The New Cold War
America, China, and the Echoes of History
By many accounts, Iraq appears to again be in the throes of sectarian conflict. Last month, the country’s judiciary issued an arrest warrant for its Sunni vice president, Tariq al-Hashemi, for his alleged involvement in terrorism. At the same time, Nouri al-Maliki, the Shiite Prime Minister, sought to remove another high-profile Sunni official from office, Deputy Prime Minister Saleh al-Mutlak, who had accused Maliki of being a dictator. Critics accuse the prime minister of deliberately targeting his Sunni political opponents to consolidate his power.
But Iraq is not suffering traditional sectarian strife, whereby political disagreements among the elite lead to bloodshed on the streets. Rather, it is afflicted by what could be called intra-sectarian conflict, as rivals within both the country’s Shiite- and Sunni-dominated parties reposition themselves amid the political fray. On the one hand, several members of the Sunni-backed Iraqiya bloc have defected, suggesting political, not sectarian, motives; on the other hand, two former militant Shiite factions, the Sadrist Movement and the League of the Righteous, have exchanged threats, which could escalate into armed conflict.
The current Iraqi government was created in December 2010, after nine months of pained negotiations produced an unstable power-sharing agreement between Prime Minister Nouri al-Maliki, former Prime Minister Ayad Allawi, and the Kurdish President Masoud Barzani. The exact terms of the agreement remain unpublished, but the main sticking point is the creation of the National Council for Strategic Policies. That body that was supposed to be headed by Allawi, who refused the position because of Maliki’s willingness to accord it only advisory, not executive, power. Each man blames the other: Allawi claims the terms of the agreement are not being implemented and Maliki claims it is because the agreement, as understood by Allawi, is unconstitutional. In any case, the tenuous power-sharing coalition unraveled when Maliki moved against Hashemi and Mutlak, two high-profile figures in the Sunni-backed Iraqiya bloc.
The charges against Hashemi further raised the odds of ethnosectarian strife when he fled to Kurdistan, where central government forces have no jurisdiction to enforce the arrest warrant. The Kurdish regional government refused to hand him over to Baghdad, and the Kurdish interior ministry made it clear that it was not going to enforce the warrant. Maliki was furious. He warned the Kurds that there would be “trouble” if they did not honor judicial orders. Meanwhile, Maliki’s allies pointed out that Baghdad pays the salaries of the regional Kurdish army yet has little or no say in matters of security in Kurdistan. A member of Maliki’s governing State of Law coalition threatened to cut the funds allocated to the Kurdish interior ministry in the yet-to-be-approved 2012 budget.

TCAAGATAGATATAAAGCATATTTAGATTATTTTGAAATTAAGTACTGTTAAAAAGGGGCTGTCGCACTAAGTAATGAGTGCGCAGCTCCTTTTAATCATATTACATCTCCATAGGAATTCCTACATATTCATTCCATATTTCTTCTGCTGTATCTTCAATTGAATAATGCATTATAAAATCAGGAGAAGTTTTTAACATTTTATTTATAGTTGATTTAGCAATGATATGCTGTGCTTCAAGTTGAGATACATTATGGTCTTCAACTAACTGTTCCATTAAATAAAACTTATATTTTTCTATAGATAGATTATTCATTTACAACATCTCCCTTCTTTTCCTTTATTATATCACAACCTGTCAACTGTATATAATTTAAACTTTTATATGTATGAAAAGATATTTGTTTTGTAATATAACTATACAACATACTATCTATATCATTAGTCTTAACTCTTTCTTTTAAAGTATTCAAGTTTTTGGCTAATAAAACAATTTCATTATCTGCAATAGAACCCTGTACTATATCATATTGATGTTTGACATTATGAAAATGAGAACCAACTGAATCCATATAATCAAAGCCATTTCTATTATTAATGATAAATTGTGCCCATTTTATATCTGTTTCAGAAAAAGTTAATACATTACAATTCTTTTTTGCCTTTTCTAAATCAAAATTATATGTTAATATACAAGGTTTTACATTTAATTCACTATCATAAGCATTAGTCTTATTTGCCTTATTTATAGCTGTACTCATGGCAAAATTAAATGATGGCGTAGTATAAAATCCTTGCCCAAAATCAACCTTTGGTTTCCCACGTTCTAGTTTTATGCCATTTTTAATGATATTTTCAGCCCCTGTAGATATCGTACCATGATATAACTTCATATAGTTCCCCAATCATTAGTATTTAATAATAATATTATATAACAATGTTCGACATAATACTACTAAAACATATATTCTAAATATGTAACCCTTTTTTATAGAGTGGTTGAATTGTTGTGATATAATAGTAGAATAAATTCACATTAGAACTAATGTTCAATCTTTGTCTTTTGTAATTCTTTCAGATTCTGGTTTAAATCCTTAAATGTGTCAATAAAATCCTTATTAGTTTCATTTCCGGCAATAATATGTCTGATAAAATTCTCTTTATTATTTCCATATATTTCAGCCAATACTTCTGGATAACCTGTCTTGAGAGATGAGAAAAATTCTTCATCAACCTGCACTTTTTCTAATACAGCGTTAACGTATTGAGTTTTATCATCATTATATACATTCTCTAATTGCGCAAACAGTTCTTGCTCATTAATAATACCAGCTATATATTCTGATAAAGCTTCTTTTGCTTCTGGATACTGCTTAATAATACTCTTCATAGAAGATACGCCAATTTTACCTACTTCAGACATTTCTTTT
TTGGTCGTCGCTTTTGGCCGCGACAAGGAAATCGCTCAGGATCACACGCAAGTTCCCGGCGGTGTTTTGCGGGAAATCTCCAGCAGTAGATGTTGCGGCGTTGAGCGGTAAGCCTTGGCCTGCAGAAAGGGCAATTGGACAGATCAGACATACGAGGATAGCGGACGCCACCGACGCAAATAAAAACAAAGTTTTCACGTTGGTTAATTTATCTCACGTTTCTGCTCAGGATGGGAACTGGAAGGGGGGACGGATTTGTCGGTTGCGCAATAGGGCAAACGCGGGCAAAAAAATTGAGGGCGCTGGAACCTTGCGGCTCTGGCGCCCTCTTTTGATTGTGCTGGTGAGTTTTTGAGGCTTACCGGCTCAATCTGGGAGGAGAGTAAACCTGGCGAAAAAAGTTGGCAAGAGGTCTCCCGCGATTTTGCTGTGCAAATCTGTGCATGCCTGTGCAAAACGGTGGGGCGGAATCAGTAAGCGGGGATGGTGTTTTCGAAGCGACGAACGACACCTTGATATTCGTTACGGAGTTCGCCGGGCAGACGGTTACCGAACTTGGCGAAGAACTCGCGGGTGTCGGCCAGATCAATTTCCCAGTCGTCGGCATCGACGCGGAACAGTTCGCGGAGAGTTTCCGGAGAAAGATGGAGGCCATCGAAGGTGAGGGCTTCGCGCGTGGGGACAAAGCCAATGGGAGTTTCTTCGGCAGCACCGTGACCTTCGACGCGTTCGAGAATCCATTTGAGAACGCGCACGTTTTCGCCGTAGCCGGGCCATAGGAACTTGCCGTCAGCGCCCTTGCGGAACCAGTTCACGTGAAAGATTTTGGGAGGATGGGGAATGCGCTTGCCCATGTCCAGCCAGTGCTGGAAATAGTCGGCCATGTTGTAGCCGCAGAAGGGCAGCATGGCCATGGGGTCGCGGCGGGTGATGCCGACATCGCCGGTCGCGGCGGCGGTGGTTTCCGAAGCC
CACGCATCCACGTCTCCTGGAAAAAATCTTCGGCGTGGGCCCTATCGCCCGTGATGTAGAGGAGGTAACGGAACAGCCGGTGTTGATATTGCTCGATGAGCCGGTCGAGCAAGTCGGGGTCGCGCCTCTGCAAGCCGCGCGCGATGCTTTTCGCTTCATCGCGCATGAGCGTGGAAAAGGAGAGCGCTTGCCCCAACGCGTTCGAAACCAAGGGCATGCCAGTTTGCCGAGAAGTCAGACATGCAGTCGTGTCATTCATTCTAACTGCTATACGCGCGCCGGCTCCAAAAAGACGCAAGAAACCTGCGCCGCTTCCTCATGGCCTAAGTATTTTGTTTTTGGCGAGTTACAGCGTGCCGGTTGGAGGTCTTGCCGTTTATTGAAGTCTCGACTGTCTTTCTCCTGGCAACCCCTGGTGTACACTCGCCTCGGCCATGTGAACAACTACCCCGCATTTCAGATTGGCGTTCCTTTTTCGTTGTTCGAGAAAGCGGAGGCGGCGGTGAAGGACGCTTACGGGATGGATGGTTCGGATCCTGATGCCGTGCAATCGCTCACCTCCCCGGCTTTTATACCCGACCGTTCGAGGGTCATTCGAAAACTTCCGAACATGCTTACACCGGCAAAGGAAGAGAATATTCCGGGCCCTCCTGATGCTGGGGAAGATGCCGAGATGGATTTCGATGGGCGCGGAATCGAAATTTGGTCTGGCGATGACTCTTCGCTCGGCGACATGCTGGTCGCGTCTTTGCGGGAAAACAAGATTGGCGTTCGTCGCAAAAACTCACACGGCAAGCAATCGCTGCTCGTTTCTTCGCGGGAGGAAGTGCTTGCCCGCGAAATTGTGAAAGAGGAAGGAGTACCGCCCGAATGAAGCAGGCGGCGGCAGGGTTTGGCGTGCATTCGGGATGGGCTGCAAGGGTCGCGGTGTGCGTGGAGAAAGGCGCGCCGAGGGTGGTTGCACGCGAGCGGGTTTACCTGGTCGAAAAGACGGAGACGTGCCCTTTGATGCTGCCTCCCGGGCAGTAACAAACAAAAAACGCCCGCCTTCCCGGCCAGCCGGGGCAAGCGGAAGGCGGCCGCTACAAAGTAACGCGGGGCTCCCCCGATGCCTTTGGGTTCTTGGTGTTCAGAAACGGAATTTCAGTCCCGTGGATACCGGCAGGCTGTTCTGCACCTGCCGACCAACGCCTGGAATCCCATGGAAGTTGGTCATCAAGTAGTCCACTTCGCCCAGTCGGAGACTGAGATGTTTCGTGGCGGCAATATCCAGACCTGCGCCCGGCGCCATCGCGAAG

But talk of a looming Arab-Kurdish conflict in Iraq is both premature and misleading. For Kurdish officials, the priority is securing and protecting their autonomy. The Kurds view both Maliki and Allawi warily and are treading a fine line between these two centrist-minded politicians amid uncertainty with the federal government over oil revenue sharing as well as over disputed territories in Kirkuk and Mosul. In other words, the parties are positioning themselves based on political interest, not ethnic or sectarian makeup. The Kurds, by participating in the power-sharing government yet sheltering the wanted vice president, are trying to increase their influence and bargaining power in future negotiations.
As for Maliki and Allawi themselves, they have as much as to worry about within their own coalitions as they do outside them. Both their respective blocs -- the National Alliance and Iraqiya -- were formed on shaky grounds and contentious issues such as the Hashemi warrant have exposed these cracks. In this fractious game of politics, Maliki is doing extremely well: not only has he managed to chip away at Allawi’s support but he is also keeping his own allies at bay. In the government formation process that took up much of last year, Maliki managed to drive a wedge between two powerful movements in southern Iraq: the Islamic Supreme Council of Iraq, led by Ammar al-Hakim, and its former military wing, the Badr Organization, led by Hadi al-Amiri. Both ISCI and Badr are part of the Shiite-dominated National Alliance. By enticing Amiri with a position as minister of transport last November, he frustrated Hakim and created confusion within ISCI and Badr -- a move that strengthened Maliki because he brought Badr to the table while ISCI remained reluctant in backing Maliki.